Dr. Tyrone Grandison


What are you currently working on?  How did you get involved in this project?

I am leading the Technology team at the Institute of Health Metrics and Evaluation (IHME) at the University of Washington, where we produce data on the things that cause people to have shortened lifespans thus enabling them to increase the probability of living longer and leading more fulfilling lives.

What are you most excited about in your current role?

I am most excited about the opportunity to work with such a diverse team of technologists and researchers on products that impact policy and lives.

How did your time with the PIF program influence the work you do now?

My time as a PIF re-enforced the belief that I need to be immersed in a mission that I believe in.

Why did you become a PIF?

The opportunity to contribute to the President’s agenda and improve the way that Americans interact with their Federal government was too tempting to pass up!

What surprised you the most about your time in the PIF program?

I was surprised by how passionate everyone else in the program was.

What was the biggest challenge you faced as a PIF?

Building trusted relationships with the career staff in Federal agencies. Initially, most start out apprehensive and skeptical. After investing time in working together to produce results that make their jobs better, the level of trust grew to the point where they recognized that my intent was to help make progress. 

Who influenced you the most as a PIF?  Or who served as a mentor or guide to you?

I took a lot of inspiration from the other PIFs in my cohort. Their support, advice, and journey helped shape mine and helped me to keep on going. There were too many mentors and guides to mention! It takes a village...

What were the key sources of support you encountered as a PIF?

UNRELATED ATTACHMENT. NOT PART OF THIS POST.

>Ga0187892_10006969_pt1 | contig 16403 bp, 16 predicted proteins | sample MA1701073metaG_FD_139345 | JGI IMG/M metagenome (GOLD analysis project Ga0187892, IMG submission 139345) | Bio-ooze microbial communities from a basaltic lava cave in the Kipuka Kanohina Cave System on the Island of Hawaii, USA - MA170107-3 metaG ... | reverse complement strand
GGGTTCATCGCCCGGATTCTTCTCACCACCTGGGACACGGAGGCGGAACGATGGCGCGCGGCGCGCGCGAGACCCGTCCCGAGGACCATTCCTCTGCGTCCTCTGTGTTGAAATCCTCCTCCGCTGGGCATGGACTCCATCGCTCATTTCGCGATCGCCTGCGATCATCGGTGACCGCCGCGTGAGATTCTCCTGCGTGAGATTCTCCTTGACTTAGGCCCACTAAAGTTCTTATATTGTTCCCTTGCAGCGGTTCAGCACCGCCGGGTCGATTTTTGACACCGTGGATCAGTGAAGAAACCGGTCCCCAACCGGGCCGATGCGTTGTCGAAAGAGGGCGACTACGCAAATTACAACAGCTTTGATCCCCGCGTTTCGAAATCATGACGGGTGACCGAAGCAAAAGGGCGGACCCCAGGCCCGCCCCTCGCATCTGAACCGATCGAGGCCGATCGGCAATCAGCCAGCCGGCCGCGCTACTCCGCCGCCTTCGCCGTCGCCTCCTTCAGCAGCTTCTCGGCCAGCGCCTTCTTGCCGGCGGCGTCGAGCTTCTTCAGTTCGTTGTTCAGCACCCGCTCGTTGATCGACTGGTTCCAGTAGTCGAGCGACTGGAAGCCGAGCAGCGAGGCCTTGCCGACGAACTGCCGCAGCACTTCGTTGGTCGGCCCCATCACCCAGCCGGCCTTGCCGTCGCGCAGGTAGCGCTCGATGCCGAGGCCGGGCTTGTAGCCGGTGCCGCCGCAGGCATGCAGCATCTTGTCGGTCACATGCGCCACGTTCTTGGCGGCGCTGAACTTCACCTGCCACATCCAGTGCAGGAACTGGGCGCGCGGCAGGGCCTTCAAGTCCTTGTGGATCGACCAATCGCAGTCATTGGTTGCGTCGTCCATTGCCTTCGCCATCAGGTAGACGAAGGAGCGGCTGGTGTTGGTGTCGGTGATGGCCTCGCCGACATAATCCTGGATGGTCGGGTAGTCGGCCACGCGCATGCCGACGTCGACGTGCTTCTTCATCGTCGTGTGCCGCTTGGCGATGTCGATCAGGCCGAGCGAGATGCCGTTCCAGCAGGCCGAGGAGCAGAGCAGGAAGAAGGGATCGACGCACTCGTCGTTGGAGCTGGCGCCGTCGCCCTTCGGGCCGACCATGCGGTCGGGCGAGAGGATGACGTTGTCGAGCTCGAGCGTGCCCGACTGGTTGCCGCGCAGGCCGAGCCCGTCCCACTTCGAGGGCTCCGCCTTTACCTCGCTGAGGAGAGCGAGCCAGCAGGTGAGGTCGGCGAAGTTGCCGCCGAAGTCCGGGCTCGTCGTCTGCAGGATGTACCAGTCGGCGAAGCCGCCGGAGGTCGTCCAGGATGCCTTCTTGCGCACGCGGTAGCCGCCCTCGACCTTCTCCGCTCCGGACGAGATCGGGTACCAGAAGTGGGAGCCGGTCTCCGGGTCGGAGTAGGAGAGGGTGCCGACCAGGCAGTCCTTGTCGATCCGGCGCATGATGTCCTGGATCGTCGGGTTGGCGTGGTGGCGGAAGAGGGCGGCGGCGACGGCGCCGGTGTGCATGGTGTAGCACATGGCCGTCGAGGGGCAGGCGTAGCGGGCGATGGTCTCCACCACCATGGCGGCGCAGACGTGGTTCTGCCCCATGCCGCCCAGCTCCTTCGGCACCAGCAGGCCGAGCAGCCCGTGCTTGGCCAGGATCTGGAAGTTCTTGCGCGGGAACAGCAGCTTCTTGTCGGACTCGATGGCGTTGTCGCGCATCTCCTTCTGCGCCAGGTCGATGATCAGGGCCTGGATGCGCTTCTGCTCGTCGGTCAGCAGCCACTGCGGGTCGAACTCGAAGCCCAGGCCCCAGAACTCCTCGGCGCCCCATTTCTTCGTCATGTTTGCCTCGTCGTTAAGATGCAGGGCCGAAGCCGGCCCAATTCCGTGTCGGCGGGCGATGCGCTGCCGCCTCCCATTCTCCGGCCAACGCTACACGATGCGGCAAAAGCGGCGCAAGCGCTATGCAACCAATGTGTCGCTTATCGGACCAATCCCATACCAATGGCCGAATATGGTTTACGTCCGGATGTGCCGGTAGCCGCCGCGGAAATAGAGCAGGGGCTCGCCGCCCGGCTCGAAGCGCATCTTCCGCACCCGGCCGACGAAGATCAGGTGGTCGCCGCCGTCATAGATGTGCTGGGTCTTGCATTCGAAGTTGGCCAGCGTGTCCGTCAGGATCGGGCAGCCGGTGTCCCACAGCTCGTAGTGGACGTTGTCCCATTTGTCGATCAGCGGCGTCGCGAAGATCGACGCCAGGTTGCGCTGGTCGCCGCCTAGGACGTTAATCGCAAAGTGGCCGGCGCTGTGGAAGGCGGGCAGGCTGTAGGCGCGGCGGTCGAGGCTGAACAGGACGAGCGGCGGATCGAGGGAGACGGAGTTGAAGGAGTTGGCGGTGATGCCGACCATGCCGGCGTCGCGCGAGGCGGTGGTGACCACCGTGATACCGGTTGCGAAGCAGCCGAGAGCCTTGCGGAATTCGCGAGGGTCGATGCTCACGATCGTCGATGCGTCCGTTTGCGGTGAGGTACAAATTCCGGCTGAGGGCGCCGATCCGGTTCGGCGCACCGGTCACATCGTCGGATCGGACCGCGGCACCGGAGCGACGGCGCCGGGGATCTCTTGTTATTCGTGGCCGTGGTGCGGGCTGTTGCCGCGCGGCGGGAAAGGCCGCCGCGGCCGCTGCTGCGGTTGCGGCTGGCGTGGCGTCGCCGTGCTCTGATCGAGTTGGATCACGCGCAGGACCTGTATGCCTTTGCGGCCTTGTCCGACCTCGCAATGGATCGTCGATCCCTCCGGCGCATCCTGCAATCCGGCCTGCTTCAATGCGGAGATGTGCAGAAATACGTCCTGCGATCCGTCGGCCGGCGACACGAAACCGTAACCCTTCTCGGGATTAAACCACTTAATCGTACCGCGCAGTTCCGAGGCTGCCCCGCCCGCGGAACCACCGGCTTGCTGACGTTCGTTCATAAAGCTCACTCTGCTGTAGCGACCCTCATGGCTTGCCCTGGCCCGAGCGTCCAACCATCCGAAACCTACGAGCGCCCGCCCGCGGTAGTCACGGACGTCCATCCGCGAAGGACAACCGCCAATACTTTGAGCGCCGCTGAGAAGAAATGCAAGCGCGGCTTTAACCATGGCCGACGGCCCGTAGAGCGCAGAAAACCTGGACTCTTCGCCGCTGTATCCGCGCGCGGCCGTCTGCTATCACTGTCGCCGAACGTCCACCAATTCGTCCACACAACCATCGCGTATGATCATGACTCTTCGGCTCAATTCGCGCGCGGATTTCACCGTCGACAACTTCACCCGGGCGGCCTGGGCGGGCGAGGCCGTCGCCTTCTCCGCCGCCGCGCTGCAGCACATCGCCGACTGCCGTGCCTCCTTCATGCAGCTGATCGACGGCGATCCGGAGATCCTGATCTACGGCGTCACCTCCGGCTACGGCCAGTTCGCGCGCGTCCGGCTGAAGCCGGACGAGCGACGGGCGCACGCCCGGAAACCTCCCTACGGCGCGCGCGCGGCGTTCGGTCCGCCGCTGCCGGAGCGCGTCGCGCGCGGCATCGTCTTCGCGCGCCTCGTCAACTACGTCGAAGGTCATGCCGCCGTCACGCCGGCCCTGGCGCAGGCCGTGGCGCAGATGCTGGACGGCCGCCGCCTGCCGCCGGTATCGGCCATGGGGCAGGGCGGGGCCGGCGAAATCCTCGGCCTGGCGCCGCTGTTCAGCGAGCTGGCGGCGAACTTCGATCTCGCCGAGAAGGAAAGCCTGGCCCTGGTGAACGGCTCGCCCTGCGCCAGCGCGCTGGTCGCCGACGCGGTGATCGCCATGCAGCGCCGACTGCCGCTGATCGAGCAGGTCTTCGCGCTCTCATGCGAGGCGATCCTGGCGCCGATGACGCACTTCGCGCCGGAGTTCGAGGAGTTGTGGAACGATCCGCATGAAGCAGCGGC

Cover from the PIF program and Team CTO in the White House were invaluable. Key career employees who understood the intricacies of getting initiatives launched in the Federal government were also pivotal parts of my support network.

Is there anything you would have done differently while you were a PIF?

I would have gotten information on the socio-political landscape of my home agency sooner rather than later.

What was your biggest success as a PIF?

Becoming friends with amazing mission-driven impact junkies.

What do you want other people to know about the PIF program?

The program is an amazing opportunity to help impact the lives of all Americans. We should all serve if we can.

What do you think will change in the PIF program and/or the government in the next 5 years?  What do you want to see happen?

The program will evolve to more acutely address the needs of the people and the then-state of the Federal government. I would like to see the PIF program be recognized as a non-partisan source of innovation and execution.  

What advice do you have for other people who want to affect change in the world?

There are many ways to affect change. If you don’t want to be a PIF, then find your tribe that is working in the area that you are passionate about and do great things with them.

What's next for you?  What are you looking forward to?

I will continue to engage in opportunities in order to positively impact people across the world. I am looking forward to hearing about the amazing things that present and future PIFs are doing. 

Katie Easton